7) Six hours after the initial call and well after darkness has descended, Volusia County launches their helicopter, Fire Rescue launches a jet ski, FCSO readies an air boat and Fish and Wildlife are involved,
8) Seven hours after the initial call the old guys are back on dry land and all is good.
Maybe I am just out of touch but it seems like the FCSO dispatcher could have saved the old guys and their families some grief and saved some tax payer dollars by being a little more helpful in the beginning.
Now, two questions;
1) How were the old guys supposed to tell a tow boat where to come when the old guys had no clue where they were? Only law enforcement can ping a cell phone.
2) Just where is our helicopter?
I am sure that these are just silly questions . . .
Just Another Old guy who is tech savvy says
Since they had a cell phone they probably had a map app (or their tech guru grandchildren failed them).
Concerned Citizen says
Fire Flight has been off 24 hour service for years.
This came as a “cost cutting”measure from our beloved BOCC at the time. Not having much clue as to how Emergency Services works they thought it would be cheaper to rely on outside resources and MOU’s
Now let me qualify that statement as opposed to being an arm chair quarterback.
I am a long service Emergency Services volunteer in the area. With numerous deployments for disaster recovery. I come from a prior Military/Public Safety background retired as a Lt. from another Fire Rescue agency.
What our BOCC failed to realize when they reduced Fire Flight to 12 hour days was time to respond.
When a trauma alert/fire call or medivac mission is launched it takes precious seconds to get that request out. Then get the helo launched. Then you have travel time to scene. Same goes for LEO assist.
When dealing with a trauma alert every second spent waiting means the difference between a patient living or dying. With a fire call it migh mean the difference in keeping it from spreading. And with Officer safety they are waiting without the airborne support they need.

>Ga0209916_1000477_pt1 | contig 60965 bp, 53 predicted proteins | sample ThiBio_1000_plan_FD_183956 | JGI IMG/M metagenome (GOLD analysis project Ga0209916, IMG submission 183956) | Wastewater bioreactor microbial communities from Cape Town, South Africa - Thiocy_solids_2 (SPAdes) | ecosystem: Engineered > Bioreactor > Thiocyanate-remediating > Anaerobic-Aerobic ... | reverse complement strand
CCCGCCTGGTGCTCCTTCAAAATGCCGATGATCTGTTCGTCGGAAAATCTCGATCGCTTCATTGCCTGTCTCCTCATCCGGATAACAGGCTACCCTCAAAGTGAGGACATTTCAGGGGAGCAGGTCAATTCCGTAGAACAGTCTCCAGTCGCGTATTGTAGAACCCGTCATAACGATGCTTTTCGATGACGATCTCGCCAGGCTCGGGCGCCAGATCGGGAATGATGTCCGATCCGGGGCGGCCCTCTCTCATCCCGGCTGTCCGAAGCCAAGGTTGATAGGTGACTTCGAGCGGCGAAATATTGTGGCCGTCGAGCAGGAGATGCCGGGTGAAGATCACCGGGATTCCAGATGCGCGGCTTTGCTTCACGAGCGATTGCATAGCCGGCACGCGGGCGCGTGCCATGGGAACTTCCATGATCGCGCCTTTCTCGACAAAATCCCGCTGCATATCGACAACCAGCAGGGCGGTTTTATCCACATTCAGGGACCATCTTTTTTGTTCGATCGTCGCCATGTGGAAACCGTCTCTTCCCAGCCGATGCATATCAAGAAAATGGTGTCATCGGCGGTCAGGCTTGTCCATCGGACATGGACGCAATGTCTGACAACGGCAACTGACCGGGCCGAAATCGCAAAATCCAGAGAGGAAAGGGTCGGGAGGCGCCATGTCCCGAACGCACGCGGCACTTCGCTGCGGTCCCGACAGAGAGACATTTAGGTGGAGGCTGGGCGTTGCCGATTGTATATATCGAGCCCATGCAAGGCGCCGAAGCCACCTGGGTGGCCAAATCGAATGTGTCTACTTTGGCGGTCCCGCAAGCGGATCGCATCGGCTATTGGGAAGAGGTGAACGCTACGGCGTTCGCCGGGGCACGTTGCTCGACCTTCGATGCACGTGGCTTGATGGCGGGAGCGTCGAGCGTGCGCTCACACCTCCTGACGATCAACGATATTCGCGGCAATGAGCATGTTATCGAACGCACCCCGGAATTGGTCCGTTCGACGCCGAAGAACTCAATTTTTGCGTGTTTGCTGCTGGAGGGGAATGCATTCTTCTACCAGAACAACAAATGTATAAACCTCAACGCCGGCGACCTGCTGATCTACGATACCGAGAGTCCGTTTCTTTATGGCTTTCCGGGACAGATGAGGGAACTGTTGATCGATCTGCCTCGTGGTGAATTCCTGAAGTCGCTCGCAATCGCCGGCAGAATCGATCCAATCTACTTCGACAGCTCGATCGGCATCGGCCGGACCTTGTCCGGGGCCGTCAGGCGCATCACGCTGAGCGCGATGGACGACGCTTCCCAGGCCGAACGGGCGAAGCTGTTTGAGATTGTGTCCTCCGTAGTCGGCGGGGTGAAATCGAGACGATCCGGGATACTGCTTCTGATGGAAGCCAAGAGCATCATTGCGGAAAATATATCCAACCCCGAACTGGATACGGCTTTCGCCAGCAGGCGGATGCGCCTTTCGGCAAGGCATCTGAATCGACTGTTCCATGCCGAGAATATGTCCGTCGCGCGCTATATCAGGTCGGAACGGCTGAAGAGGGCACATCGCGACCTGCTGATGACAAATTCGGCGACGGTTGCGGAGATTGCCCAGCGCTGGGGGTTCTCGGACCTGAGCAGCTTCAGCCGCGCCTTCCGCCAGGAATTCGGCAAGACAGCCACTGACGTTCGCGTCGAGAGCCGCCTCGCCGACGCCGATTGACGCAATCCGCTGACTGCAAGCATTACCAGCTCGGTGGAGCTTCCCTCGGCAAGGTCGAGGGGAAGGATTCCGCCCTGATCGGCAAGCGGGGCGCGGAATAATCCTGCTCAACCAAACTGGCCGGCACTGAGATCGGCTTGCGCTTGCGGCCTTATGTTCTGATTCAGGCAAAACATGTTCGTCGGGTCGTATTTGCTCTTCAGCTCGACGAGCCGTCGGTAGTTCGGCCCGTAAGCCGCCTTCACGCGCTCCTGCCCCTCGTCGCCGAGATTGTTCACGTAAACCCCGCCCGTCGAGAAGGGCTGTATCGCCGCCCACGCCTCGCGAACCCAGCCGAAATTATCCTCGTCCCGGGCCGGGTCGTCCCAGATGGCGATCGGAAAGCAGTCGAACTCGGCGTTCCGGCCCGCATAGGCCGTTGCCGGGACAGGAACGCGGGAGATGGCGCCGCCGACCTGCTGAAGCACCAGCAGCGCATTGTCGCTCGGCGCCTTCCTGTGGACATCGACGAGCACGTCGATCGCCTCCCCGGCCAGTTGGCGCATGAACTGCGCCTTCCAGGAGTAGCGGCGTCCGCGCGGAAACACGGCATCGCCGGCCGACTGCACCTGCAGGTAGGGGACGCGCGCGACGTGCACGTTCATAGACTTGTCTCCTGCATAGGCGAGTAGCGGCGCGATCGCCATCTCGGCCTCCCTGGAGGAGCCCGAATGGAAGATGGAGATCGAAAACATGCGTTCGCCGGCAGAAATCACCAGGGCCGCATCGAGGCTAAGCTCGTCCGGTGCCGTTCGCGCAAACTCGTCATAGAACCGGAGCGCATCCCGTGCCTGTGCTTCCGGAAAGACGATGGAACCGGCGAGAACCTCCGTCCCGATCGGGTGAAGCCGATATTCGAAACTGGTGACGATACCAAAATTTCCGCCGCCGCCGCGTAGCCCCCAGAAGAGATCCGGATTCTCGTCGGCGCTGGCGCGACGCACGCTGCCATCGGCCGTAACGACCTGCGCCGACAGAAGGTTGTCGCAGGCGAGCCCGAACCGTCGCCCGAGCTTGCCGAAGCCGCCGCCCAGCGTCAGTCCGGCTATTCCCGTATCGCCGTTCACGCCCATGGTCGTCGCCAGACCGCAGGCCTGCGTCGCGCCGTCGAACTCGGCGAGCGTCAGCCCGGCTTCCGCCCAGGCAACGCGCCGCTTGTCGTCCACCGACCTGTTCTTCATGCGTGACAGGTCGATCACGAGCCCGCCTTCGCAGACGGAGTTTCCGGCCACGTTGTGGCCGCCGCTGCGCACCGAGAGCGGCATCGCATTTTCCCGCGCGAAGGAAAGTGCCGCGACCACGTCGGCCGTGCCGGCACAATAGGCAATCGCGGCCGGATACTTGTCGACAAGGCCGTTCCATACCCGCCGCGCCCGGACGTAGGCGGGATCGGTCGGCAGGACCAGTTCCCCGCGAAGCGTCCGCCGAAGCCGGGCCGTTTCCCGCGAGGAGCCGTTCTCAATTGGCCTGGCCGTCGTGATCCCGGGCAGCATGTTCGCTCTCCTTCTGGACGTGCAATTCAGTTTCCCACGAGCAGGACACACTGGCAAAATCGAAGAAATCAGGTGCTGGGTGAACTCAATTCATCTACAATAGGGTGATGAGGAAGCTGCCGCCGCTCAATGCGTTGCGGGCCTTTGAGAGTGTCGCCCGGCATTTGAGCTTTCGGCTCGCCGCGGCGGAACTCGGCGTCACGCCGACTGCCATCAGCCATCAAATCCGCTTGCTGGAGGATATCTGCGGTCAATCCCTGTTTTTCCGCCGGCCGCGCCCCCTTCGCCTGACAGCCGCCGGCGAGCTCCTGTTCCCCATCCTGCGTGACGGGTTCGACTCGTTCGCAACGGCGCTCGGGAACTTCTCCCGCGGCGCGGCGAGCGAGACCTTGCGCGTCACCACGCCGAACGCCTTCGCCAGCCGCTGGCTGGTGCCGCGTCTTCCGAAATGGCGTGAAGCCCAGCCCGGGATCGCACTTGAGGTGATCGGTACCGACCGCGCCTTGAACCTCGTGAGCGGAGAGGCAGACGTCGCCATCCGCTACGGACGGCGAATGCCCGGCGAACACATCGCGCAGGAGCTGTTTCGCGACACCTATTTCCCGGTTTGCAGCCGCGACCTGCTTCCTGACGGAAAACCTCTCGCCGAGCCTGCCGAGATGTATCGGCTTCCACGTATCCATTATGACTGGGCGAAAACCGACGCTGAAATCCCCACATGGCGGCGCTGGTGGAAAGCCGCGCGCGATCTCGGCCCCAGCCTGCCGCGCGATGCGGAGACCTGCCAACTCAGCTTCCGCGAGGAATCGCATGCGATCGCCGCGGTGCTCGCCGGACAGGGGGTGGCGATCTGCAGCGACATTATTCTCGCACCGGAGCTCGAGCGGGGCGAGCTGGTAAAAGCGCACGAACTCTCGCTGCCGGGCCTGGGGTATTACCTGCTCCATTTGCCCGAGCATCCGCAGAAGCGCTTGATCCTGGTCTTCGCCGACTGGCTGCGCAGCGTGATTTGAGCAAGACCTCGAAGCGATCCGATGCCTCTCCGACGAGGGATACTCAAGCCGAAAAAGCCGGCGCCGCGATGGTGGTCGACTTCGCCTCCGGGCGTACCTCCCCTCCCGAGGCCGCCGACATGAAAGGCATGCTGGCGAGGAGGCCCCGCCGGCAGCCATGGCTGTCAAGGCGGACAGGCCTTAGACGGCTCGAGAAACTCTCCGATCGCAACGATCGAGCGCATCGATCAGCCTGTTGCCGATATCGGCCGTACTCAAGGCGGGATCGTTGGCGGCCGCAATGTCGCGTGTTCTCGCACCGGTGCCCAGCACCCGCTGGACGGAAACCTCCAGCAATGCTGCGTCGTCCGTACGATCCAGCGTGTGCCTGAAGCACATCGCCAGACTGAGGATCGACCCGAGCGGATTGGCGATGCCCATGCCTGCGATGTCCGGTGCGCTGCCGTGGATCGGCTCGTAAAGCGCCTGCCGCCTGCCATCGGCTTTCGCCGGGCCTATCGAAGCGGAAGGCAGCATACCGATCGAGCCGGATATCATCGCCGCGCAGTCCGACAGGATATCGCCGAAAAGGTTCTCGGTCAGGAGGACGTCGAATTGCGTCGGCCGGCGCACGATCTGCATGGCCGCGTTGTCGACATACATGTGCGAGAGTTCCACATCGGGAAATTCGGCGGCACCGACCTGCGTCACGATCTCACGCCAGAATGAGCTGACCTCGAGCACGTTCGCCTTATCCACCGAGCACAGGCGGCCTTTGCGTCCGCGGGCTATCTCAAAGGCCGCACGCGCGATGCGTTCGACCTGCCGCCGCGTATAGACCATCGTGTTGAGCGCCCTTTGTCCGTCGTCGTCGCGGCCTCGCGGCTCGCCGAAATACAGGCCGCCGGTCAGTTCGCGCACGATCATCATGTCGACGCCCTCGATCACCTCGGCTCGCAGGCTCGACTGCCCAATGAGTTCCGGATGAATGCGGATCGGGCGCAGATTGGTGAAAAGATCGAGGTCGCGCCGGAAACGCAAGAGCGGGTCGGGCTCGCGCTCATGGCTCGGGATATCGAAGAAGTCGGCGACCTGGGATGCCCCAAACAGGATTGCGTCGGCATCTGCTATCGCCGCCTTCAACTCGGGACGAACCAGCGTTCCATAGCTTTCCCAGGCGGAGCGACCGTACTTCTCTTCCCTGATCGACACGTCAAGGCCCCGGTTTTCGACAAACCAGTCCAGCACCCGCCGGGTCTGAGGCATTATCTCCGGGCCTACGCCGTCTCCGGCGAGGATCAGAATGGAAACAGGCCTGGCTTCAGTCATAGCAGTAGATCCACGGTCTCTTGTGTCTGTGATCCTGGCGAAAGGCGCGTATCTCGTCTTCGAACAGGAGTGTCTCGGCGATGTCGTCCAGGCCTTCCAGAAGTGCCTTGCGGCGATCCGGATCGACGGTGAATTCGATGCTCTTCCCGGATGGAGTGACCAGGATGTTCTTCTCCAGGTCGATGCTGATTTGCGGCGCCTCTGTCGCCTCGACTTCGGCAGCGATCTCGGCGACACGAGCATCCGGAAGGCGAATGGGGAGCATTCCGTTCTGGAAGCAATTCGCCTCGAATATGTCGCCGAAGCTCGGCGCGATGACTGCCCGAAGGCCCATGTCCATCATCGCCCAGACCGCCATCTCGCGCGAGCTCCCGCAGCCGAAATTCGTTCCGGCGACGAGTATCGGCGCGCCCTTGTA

I have been strong advocate for years of returning FF to 24 hour service. It’s our helo. And does no good sitting in a hangar at night. Especially with the assets it uses to operate.
Stop spending money on outrageous salaries and spend it where needed.
Sharon Griffith says
This is a scary thing when you have someone answering EMERGENCY CALLS
That has no clue how to handle it
No Free Rides Here says
I hope they get a very large, hefty bill/fine from the Flagler County Goverment and any entinty that was dispacthed to help these fools. Shame on them for taking away emergency servies from people that might actual be in an “Actual Emergency”. The police and rescue personel are not a free tow service. I remember not to long ago a young man got arrested and charged for calling the police a number of time for a ride home. Maybe these gentelman need some time behind bars to reflect on how dumb these actions were and how many people they affected because they didnt want to call a tow service. Shame.
Fortunately, most people are not as short sighted or as self absorbed as yourself. Perhaps your views will change if you are ever in need for any type of help or assistance…. ( newsflash; we all will need some type of help or assistance at some point in our lifetime – please keep that in mind )
Concerned Citizen says
I hope you never get lost. And need help.
There was no malicious action here. So take a chill pill. Maybe you need time to reflect on being a decent human being.